Sean Jordan: Sounds of Earth
April 11, 2018
This Sunday, InConcert Sierra is presenting a performance from the group WindSync and they have a unique piece that has piqued my interest.
I am a huge science nerd and one piece WindSync arranged is based off the Voyager Golden Records, which was originally curated by a NASA committee led by astrophysicist Carl Sagan, according to a release.
Voyager Golden Records was created as a kind of time capsule in 1977 in hopes that if there is extraterrestrial life out there, it would give whatever found the record an idea of what life is like on Earth.
The records contained sounds of animals, natural sounds — wind, oceans and thunder — spoken greetings of 55 Earth-languages, songs from various composers throughout history and images of life on Earth.
As Carl Sagan noted, "The spacecraft will be encountered and the record played only if there are advanced spacefaring civilizations in interstellar space. But the launching of this bottle into the cosmic ocean says something very hopeful about life on this planet."
Can you imagine what it would be like to get a record encompassing an entire planet's history of a completely different civilization?
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To me, that would be like finding the holy grail. To learn about an entirely new species and their history would shatter everything we know today and alter life as we know it.
Thinking about what could be possible in other worlds that may not be possible in our own is a thought that intrigues me.
I believe sci-fi shows and movies also share this thought. Movies like "Star Trek" and "Star Wars" push the boundaries of what we think is possible and apply how we would react in those scenarios. Granted, some of the things in those movies and shows are the creators' imagination at work, but if you look at the original "Star Trek" and compare the time it was originally released to now, you will find cell phones and artificial intelligence aren't sci-fi anymore — it's a part of our daily life.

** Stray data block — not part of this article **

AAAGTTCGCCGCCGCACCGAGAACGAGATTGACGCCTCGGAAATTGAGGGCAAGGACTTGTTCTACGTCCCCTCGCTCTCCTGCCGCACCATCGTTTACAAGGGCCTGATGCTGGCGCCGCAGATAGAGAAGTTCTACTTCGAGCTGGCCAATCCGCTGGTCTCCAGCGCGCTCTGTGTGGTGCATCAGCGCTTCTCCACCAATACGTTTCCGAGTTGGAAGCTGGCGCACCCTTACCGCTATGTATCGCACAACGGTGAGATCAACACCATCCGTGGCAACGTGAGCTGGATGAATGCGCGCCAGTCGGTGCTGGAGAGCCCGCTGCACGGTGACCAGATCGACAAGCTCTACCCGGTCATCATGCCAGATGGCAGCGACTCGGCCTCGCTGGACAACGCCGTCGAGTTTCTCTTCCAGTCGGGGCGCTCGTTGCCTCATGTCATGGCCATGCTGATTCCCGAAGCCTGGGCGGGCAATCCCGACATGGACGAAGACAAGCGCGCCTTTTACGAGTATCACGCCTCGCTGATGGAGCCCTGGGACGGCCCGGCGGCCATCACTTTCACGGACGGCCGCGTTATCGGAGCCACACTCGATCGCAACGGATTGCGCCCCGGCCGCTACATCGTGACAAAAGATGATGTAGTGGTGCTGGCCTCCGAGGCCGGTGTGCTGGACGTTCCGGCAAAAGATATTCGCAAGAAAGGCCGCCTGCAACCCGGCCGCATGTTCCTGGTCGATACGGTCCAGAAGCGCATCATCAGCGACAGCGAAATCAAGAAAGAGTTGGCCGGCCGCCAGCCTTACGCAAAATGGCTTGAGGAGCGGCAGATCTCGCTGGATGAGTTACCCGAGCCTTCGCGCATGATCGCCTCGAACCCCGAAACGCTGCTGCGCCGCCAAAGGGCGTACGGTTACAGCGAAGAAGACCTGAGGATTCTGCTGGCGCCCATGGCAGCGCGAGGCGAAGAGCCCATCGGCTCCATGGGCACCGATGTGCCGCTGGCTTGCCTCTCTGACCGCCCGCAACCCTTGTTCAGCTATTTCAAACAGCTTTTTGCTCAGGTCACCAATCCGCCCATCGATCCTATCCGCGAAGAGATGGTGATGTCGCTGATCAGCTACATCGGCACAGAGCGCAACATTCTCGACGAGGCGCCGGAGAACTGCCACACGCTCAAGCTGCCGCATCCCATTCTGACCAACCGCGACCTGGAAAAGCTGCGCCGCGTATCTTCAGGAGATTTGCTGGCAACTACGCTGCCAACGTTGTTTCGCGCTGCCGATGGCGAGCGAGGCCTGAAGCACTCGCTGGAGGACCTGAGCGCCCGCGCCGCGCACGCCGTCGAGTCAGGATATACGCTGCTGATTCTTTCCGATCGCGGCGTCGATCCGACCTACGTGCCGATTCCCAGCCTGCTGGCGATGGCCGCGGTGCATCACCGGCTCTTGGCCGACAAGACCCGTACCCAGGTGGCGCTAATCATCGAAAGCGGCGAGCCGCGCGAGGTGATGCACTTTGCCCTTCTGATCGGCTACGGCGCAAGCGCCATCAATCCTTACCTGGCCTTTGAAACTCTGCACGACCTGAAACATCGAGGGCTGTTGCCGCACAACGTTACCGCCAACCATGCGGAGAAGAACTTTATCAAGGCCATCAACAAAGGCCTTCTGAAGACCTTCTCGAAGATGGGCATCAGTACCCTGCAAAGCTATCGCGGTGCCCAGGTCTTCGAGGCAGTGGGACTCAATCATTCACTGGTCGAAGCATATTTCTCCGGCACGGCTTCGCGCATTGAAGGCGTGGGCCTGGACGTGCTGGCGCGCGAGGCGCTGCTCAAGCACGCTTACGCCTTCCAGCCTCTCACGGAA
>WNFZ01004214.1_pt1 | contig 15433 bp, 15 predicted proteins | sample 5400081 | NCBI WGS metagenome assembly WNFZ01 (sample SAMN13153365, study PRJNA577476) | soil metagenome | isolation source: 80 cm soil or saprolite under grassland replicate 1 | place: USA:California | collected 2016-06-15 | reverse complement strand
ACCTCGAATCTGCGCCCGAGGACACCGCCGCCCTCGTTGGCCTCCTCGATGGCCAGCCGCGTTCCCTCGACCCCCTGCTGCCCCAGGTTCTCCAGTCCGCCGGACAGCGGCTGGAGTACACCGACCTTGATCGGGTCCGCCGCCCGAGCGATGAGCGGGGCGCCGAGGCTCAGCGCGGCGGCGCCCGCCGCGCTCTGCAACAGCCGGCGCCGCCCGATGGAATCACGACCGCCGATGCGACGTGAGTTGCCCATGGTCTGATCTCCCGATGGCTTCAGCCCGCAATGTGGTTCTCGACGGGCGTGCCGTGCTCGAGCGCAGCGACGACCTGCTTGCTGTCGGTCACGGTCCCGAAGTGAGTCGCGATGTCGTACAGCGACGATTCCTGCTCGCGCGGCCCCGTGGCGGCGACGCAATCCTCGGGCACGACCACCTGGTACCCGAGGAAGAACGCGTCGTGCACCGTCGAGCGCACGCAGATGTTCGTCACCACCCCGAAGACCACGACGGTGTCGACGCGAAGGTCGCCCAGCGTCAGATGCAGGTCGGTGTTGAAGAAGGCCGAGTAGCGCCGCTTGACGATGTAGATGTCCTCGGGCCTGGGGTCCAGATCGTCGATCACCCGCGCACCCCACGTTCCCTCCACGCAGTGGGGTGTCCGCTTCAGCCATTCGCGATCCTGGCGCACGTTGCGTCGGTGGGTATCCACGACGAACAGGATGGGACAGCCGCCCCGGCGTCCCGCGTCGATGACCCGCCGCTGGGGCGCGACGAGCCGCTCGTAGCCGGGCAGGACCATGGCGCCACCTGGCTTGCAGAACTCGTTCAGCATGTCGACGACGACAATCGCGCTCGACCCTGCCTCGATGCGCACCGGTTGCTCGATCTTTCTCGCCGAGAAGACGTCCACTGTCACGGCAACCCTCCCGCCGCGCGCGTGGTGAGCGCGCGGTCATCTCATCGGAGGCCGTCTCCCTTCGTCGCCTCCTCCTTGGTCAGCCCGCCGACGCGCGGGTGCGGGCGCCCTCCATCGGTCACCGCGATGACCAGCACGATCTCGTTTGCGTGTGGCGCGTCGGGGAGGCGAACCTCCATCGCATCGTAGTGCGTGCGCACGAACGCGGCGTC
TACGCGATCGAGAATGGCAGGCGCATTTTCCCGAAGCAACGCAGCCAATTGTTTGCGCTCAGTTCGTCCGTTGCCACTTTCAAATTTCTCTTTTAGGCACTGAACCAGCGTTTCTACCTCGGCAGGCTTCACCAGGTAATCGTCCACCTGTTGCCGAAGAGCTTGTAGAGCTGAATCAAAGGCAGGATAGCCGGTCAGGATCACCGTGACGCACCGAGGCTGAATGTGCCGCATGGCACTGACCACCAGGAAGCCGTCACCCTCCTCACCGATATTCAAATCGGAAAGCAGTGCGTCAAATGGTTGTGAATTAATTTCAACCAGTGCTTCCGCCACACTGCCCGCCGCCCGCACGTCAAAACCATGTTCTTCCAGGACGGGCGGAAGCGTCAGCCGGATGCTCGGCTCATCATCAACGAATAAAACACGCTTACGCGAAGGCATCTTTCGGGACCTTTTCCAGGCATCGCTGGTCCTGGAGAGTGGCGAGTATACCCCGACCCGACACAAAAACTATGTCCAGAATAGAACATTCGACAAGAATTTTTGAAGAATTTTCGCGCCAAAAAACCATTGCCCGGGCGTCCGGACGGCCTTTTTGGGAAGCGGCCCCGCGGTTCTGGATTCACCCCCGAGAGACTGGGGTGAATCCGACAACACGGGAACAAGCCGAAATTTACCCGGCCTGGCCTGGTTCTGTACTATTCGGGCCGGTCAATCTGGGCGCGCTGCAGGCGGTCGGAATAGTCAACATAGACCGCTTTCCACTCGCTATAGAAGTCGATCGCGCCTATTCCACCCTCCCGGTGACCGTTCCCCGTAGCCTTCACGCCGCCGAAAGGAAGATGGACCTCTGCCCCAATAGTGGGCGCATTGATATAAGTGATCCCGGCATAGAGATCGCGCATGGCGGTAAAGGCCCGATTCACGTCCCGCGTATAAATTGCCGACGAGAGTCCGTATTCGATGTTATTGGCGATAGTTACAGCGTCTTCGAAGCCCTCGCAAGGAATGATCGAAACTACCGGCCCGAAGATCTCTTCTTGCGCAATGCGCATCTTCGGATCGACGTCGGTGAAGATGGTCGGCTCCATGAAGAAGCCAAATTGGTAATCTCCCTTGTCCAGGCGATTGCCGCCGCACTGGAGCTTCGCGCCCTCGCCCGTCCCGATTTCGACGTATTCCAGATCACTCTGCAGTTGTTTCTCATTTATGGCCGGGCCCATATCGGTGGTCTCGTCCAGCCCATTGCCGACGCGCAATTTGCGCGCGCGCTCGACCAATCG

So it's not entirely crazy to imagine that kind of possibility.
I get a kick out of wondering what life could be if we found out we are not alone. I lean on the side of we are not alone. I think it's naive to think we're the only species that can exist on a planet, when we haven't had the chance to even visit another planet outside our own solar system, let alone our galaxy.
Plus, I think it would be kind of disheartening to learn there's nothing else out in the cosmos.
To think this — a place where we are divided on almost every issue and things like war and poverty plague us as a species — is all there is, is not the end game I would want for anyone or any species.
But, on the off chance that is the case, and we are alone, maybe we can figure out some of those issues. One can only hope.
I guess I'll sit back and enjoy the music while we figure it out.
Contact Prospector Editor Sean Jordan at 530-477-4219 or firstname.lastname@example.org.
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